Teaching Receptive Skills Listening and Reading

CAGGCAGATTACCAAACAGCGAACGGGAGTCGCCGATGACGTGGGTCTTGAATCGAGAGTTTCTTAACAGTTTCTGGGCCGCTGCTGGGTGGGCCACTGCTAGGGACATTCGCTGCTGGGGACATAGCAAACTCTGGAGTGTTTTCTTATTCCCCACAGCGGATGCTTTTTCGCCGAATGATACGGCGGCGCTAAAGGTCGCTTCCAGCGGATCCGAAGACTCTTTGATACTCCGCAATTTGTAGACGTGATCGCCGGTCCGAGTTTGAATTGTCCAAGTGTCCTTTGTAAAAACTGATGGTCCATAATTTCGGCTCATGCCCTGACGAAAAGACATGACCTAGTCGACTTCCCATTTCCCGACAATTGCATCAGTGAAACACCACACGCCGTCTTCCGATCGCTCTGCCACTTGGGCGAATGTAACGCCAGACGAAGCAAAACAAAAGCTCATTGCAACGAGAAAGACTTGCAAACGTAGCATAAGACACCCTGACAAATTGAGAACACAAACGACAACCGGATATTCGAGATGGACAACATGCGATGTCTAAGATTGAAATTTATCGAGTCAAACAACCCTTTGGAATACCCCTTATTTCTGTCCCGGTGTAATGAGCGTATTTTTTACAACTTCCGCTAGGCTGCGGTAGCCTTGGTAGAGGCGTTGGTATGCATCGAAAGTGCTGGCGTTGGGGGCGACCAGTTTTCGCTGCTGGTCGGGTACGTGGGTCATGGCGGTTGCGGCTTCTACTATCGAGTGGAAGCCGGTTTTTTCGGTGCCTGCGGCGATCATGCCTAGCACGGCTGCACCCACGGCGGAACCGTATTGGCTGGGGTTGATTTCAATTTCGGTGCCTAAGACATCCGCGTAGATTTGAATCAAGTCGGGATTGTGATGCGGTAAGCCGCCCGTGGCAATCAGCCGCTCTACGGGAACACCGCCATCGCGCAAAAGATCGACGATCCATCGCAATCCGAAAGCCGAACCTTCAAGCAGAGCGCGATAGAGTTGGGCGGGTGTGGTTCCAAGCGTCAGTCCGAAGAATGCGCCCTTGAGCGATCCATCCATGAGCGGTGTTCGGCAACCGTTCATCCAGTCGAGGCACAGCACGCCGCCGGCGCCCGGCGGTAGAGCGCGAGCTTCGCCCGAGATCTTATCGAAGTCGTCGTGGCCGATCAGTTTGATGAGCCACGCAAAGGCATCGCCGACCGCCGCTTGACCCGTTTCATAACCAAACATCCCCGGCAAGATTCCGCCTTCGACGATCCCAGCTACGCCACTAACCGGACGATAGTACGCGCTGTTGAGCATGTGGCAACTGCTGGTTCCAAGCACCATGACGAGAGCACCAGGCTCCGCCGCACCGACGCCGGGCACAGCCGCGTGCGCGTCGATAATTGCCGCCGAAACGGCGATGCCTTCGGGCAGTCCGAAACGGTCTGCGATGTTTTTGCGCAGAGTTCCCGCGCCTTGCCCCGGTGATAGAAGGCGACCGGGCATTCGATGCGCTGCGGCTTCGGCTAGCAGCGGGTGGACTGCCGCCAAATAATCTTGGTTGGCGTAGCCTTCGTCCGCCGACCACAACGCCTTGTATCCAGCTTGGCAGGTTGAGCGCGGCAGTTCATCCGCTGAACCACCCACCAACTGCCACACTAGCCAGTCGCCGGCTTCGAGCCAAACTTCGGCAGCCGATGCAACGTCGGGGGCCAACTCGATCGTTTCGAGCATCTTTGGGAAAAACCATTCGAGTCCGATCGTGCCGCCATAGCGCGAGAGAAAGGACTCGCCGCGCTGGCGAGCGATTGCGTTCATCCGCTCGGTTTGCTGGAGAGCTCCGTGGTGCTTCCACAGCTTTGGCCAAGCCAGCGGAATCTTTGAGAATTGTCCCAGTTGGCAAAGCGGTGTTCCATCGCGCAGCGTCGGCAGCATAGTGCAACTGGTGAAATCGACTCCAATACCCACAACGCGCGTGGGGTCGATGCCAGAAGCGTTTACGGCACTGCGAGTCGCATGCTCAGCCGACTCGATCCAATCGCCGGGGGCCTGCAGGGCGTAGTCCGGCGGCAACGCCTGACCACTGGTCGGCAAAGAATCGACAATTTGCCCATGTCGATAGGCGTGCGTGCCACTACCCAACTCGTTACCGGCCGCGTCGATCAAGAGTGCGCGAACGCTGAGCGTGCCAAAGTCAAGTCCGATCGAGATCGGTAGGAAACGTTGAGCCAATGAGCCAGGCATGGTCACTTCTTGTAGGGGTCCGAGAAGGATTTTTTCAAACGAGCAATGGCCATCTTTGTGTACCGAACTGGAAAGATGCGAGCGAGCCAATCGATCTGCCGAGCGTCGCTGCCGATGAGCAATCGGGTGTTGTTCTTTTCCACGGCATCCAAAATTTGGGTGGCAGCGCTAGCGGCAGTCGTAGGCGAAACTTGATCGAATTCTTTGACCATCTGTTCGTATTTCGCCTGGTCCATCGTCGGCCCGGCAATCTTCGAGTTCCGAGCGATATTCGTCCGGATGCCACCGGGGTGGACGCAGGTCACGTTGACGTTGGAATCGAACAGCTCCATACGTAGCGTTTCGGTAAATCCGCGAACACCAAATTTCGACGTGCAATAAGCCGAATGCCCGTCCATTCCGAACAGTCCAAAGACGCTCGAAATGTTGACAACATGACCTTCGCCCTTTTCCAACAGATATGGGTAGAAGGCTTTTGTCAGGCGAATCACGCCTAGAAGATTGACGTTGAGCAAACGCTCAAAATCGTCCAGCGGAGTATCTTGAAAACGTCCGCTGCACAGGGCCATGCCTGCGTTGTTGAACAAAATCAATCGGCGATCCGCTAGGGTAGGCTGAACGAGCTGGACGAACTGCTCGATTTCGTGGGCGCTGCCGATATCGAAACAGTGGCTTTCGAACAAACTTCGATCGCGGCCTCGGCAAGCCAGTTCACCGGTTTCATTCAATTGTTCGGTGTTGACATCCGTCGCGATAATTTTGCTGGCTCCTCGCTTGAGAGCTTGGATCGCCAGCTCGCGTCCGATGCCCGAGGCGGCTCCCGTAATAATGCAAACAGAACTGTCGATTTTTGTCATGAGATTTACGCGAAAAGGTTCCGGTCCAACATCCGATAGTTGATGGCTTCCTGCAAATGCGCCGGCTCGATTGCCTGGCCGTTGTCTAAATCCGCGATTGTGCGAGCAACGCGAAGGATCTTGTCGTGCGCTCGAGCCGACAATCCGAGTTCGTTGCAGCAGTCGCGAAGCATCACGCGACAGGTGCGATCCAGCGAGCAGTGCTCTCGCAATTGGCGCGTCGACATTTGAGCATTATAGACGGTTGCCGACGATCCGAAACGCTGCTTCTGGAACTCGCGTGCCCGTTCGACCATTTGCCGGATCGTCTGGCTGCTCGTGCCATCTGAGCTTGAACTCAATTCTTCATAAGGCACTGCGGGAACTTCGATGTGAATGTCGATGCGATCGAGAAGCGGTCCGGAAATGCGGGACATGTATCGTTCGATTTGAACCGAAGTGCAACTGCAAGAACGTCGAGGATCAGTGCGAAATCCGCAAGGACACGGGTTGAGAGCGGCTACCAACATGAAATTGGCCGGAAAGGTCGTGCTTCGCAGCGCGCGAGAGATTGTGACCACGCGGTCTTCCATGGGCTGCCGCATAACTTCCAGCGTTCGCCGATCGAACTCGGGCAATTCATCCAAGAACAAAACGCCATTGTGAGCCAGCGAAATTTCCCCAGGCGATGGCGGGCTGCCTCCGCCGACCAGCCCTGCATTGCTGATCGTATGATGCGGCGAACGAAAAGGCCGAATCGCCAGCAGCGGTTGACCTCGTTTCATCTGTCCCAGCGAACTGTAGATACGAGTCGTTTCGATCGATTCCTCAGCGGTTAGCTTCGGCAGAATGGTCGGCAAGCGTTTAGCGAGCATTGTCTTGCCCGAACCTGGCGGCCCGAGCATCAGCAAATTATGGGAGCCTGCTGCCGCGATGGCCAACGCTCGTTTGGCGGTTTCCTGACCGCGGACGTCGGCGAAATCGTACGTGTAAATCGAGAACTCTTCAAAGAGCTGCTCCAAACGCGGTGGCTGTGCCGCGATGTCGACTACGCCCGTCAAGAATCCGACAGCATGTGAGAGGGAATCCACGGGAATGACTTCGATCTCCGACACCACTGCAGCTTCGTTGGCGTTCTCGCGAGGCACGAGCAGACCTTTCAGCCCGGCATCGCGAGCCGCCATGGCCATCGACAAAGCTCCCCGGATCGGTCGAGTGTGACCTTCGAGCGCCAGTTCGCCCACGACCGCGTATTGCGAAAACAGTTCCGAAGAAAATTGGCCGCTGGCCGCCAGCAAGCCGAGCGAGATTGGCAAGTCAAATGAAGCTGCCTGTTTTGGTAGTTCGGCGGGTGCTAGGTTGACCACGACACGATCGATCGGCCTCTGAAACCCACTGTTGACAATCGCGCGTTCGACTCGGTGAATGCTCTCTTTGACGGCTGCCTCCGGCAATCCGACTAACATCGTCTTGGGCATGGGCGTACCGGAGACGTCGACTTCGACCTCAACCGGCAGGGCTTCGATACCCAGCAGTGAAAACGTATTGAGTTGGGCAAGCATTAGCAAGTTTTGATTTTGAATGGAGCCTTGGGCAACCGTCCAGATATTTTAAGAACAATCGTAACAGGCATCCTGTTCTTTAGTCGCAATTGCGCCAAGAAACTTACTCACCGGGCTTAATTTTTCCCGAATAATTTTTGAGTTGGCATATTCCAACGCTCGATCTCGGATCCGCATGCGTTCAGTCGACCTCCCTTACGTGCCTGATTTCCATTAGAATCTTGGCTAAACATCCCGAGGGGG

Teaching Receptive Skills Reading and ListeningTeaching Receptive Skills Listening and ReadingBy: Muhammad FaizalNuriva HandayaniAlmanika S. ManikIntroduction TeachingListening and ReadingReasonsDifferent KindsSkillsPrinciplesSequencesMore Suggestions1) Reasons for ListeningUseful for different varieties and accents languageReadingUseful for language acquisition2) Different kinds of ReadingAuthenticNot Authentic (Topic)ListeningIntensiveExtensive3) SkillsListeningSpecific InformationGeneral UnderstandingReadingScanSkim4) PrinciplesListeningEncourage students to listen as often and as much as possible.Help students prepare to listen.Once will not be enough.Encourage students to respond to the content of a listening, not just to the language.Different listening stages demand different listening tasks.Good teachers exploit listening texts to the full.4) PrinciplesReadingReading is not a passive skillStudents need to be engaged with what they are readingStudents should be encouraged to respond to the content of a reading text, not just to the language.Prediction is a major factor in readingMatch the task to the topic when using intensive reading texts.Good teachers exploit reading texts to the full.5) SequencesListeningBeginnersElementaryIntermediateUpper IntermediateReadingElementaryLower IntermediateIntermediateIntermediate to Advanced6) More SuggestionsIn three groups, students listen to three different tapes. By comparing notes, they have to work out the truth. This is called Jigsaw Listening. (intermediate/advanced)Students listen to a phone message being given. They have to record the message pad. (elementary)Student hear sound effects. They use them to construct a story of what actually happened. (elementary)Students listen to a narrative and have to plot the characters movements on a map. (elementary/upper intermediate)Students listen to a news broadcast and compare it with a newspaper report. (upper intermediate/advanced)Students listen to three poems being read by three different people. They have to choose a mood/color for each and say which they like best. (intermediate/advanced)Students listen to people describing their occupations. They have to decide what the people look like and what the occupations are. (intermediate/upper intermediate)Students listen to a story. They have to put some pictures in the correct order to match the story. (elementary/intermediate)Listening6) More SuggestionsStudents read small ads for holidays, partners, things for sale, etc. to make a choice. They amplify the ads into descriptions. (intermediate/advanced)Students read jumbled instructions for a simple operation (using a public phonebox etc.) and have to put the instructions in the correct order. (elementary/intermediate)Students read a recipe and after matching instructions with pictures, they have to cook the food! (elementary/intermediate)Students read an extract from a play or film and, after ensuring that they understand it, they have to work on acting it out. (any level)Students are given a number of words from a text. In groups, they have to predict what kind of a text they are going to read. They then read the text to see if their original predictions were correct. (elementary/intermediate)Students have to match topic sentences with the paragraphs they come from. (intermediate/upper intermediate)Students read a text and have to guess which of a groups of people they think wrote the text (using the pictures provided). (Lower intermediate/advanced)ReadingConclusionBased on the contents above, it can be concluded as follows:Talked about the reasons for using listening and reading texts in class.Discussed the kinds of listening and reading students should do.Said that students need to know the difference of reading skills/listening skills.Come up with six listening and reading principles.Looked at four listening and reading sequences.More suggestions listening and reading.Thank You!